Considerations about election day and possible post-election turmoil
Lately, we're hearing a lot of anxiety about the upcoming election. Across the political spectrum, people have strong feelings about this election and strong opinions about what they want to see happen. Some have a sense of impending triumph, but for many, there may be a sense of foreboding or angst as Election Day approaches.
What should nonprofits consider as next week's election approaches?
Keep in mind that the election will likely not be decided on election night.

  • The election outcome could be delayed or held up for weeks. If so, the post-election period will be troubling; and our staff, volunteers, and community members are already experiencing many kinds of stress.
  • Many of us nonprofits work with vulnerable populations, and people are worried about election-night and post-election violence (as there was during the last presidential election). In particular, we know that immigrants, Black people, and other people of color, people in certain religious groups, and women are more likely to be fearful.
  • Nonprofits believe in a strong democracy. We nonprofits owe our existence to democracy, and democratic ideals are behind much of our work. 
What are some things we can do?
  • Acknowledge the anxiety and fears within your organization and perhaps in your communities. Acknowledge that the election is likely to have a significant impact on your communities and on your organization – this isn't just individual stress.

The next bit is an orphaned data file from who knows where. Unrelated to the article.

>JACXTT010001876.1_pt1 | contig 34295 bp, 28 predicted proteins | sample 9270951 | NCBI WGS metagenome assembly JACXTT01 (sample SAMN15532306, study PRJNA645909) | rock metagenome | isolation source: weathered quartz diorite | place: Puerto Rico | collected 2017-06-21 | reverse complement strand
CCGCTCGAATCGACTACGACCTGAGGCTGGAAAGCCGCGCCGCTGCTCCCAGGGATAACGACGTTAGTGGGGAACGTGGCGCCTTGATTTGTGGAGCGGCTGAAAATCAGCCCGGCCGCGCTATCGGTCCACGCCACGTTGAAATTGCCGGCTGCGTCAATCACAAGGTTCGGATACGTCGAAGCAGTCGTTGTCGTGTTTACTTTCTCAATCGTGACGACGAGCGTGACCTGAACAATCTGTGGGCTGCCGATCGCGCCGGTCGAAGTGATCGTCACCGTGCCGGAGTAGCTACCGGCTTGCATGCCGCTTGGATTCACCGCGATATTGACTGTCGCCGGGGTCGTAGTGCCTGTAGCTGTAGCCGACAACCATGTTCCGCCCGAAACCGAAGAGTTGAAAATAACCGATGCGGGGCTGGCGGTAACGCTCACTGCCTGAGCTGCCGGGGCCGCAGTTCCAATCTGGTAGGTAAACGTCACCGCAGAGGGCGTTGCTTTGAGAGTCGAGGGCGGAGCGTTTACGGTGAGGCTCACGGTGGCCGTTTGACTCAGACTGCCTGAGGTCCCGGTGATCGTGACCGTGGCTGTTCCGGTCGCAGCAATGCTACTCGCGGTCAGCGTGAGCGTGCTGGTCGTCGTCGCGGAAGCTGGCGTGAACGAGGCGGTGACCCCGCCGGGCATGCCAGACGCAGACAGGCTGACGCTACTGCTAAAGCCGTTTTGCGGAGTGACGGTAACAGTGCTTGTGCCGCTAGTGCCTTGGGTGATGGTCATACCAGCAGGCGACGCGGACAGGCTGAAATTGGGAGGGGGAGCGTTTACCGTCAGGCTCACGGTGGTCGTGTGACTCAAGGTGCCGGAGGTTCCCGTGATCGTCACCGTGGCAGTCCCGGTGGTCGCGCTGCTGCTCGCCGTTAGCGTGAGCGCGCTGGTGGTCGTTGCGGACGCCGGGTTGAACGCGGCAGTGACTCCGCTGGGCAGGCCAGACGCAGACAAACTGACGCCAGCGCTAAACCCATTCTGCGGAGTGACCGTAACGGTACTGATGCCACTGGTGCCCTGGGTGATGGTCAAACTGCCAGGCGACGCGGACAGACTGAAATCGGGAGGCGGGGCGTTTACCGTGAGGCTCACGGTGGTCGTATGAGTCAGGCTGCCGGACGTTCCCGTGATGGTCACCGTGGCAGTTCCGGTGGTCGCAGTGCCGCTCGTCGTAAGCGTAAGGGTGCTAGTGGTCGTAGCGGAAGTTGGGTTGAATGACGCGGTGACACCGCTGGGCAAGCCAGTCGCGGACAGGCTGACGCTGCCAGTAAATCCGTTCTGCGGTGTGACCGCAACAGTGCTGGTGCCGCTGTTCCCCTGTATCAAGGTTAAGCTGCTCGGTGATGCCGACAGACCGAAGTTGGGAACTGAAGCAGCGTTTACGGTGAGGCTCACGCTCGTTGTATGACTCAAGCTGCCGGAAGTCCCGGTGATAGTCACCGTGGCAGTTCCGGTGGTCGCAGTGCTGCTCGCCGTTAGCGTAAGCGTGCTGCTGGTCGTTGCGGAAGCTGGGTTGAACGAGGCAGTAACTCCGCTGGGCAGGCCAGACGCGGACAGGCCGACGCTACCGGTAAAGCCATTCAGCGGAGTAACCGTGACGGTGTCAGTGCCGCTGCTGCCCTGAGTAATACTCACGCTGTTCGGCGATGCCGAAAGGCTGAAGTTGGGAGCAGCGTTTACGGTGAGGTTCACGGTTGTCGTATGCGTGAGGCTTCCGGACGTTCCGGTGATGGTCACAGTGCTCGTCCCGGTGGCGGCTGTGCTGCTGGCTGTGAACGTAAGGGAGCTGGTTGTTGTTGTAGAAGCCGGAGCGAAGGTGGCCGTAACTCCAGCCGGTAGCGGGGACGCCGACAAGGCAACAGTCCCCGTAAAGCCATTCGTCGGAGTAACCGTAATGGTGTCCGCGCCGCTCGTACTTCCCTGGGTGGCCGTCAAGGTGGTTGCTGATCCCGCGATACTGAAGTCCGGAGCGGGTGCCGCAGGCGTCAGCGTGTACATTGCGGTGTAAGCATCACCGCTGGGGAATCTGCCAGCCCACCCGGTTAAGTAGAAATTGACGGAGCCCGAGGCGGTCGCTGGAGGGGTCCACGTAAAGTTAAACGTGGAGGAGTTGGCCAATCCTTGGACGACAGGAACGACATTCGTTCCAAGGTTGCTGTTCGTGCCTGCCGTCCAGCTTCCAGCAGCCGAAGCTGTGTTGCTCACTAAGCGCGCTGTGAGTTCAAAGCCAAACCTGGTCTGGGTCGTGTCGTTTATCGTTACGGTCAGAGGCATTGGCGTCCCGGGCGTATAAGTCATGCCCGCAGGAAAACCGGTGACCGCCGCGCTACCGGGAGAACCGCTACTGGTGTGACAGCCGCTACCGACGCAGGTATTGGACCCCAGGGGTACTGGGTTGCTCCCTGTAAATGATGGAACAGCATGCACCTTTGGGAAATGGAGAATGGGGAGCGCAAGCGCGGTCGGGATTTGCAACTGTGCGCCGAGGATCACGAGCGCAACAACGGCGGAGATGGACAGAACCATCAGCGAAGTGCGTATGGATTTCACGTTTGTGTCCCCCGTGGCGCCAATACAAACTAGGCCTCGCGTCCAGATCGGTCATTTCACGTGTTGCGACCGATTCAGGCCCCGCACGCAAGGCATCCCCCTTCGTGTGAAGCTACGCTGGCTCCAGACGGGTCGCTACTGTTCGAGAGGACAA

• If appropriate, help members of your community think through how to stay safe. At the same time, try not to inflame fears. 
  • Remember that it's fully legal for nonprofit 501(c)(3) organizations to take positions on policy issues and ballot propositions, and to encourage their folks to participate in the democratic process. 
  • Your organization can write a letter to any branch of the state or federal government urging them to take a particular action. If you are concerned about post-election happenings, you can let your local elected officials know.
  • You can publicize a demonstration and encourage people to go to it; you can also explain risks or discourage people from attending a demonstration. 
  • Remind everyone now that it's not too late to vote, put mail-in ballots in the designated dropboxes and DO NOT put them in the mail, or vote in person with a mask on November 3rd
Elections are a vital component of democracy and our way of life.
The peaceful transition of power in a democracy is an indicator of a nation's strength, and efforts to undermine elections hurt all of us.  

Finally, keep in mind that regardless of the election's outcome, the nonprofit community will prevail. We will never stop doing everything we can to help people and to heal the planet. We will never stop standing up against injustice. We will never stop lifting up spirits. We will always be the place where new solutions arise and are tested. We are democracy come to life, and we will prevail.